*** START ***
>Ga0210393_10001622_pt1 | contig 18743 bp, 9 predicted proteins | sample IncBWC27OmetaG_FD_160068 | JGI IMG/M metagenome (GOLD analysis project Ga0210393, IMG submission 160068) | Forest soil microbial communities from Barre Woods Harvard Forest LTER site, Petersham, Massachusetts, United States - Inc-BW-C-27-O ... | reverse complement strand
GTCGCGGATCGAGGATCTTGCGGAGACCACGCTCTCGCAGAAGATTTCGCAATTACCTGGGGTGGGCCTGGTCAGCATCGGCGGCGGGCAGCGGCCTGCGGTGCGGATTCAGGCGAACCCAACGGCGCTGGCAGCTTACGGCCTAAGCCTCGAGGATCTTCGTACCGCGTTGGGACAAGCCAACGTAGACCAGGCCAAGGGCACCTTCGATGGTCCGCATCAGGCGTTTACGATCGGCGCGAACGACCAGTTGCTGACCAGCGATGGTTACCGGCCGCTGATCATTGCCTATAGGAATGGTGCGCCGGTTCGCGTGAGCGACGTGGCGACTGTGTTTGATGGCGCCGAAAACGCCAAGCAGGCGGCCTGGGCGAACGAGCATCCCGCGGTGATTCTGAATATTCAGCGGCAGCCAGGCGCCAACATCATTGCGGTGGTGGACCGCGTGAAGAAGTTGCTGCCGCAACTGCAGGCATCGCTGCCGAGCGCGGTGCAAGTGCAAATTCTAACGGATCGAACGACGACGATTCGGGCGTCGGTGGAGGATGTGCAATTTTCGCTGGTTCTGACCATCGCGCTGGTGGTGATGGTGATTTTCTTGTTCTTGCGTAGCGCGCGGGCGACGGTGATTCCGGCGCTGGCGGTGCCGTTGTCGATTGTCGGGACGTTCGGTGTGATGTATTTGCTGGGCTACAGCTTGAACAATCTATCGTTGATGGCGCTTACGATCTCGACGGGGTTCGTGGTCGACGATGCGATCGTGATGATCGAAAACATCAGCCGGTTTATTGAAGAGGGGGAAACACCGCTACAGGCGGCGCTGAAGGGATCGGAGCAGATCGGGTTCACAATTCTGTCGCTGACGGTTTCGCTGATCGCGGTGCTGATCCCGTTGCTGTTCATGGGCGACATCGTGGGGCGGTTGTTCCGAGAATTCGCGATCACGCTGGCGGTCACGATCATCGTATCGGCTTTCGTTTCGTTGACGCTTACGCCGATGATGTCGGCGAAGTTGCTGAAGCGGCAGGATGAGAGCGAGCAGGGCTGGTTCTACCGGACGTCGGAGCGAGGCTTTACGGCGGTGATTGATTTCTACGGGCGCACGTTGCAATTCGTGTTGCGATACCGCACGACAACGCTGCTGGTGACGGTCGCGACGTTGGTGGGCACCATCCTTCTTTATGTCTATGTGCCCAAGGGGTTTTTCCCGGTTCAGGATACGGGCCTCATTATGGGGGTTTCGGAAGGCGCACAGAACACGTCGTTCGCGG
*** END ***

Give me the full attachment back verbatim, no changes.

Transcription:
>Ga0210393_10001622_pt1 | contig 18743 bp, 9 predicted proteins | sample IncBWC27OmetaG_FD_160068 | JGI IMG/M metagenome (GOLD analysis project Ga0210393, IMG submission 160068) | Forest soil microbial communities from Barre Woods Harvard Forest LTER site, Petersham, Massachusetts, United States - Inc-BW-C-27-O ... | reverse complement strand
GTCGCGGATCGAGGATCTTGCGGAGACCACGCTCTCGCAGAAGATTTCGCAATTACCTGGGGTGGGCCTGGTCAGCATCGGCGGCGGGCAGCGGCCTGCGGTGCGGATTCAGGCGAACCCAACGGCGCTGGCAGCTTACGGCCTAAGCCTCGAGGATCTTCGTACCGCGTTGGGACAAGCCAACGTAGACCAGGCCAAGGGCACCTTCGATGGTCCGCATCAGGCGTTTACGATCGGCGCGAACGACCAGTTGCTGACCAGCGATGGTTACCGGCCGCTGATCATTGCCTATAGGAATGGTGCGCCGGTTCGCGTGAGCGACGTGGCGACTGTGTTTGATGGCGCCGAAAACGCCAAGCAGGCGGCCTGGGCGAACGAGCATCCCGCGGTGATTCTGAATATTCAGCGGCAGCCAGGCGCCAACATCATTGCGGTGGTGGACCGCGTGAAGAAGTTGCTGCCGCAACTGCAGGCATCGCTGCCGAGCGCGGTGCAAGTGCAAATTCTAACGGATCGAACGACGACGATTCGGGCGTCGGTGGAGGATGTGCAATTTTCGCTGGTTCTGACCATCGCGCTGGTGGTGATGGTGATTTTCTTGTTCTTGCGTAGCGCGCGGGCGACGGTGATTCCGGCGCTGGCGGTGCCGTTGTCGATTGTCGGGACGTTCGGTGTGATGTATTTGCTGGGCTACAGCTTGAACAATCTATCGTTGATGGCGCTTACGATCTCGACGGGGTTCGTGGTCGACGATGCGATCGTGATGATCGAAAACATCAGCCGGTTTATTGAAGAGGGGGAAACACCGCTACAGGCGGCGCTGAAGGGATCGGAGCAGATCGGGTTCACAATTCTGTCGCTGACGGTTTCGCTGATCGCGGTGCTGATCCCGTTGCTGTTCATGGGCGACATCGTGGGGCGGTTGTTCCGAGAATTCGCGATCACGCTGGCGGTCACGATCATCGTATCGGCTTTCGTTTCGTTGACGCTTACGCCGATGATGTCGGCGAAGTTGCTGAAGCGGCAGGATGAGAGCGAGCAGGGCTGGTTCTACCGGACGTCGGAGCGAGGCTTTACGGCGGTGATTGATTTCTACGGGCGCACGTTGCAATTCGTGTTGCGATACCGCACGACAACGCTGCTGGTGACGGTCGCGACGTTGGTGGGCACCATCCTTCTTTATGTCTATGTGCCCAAGGGGTTTTTCCCGGTTCAGGATACGGGCCTCATTATGGGGGTTTCGGAAGGCGCACAGAACACGTCGTTCGCGG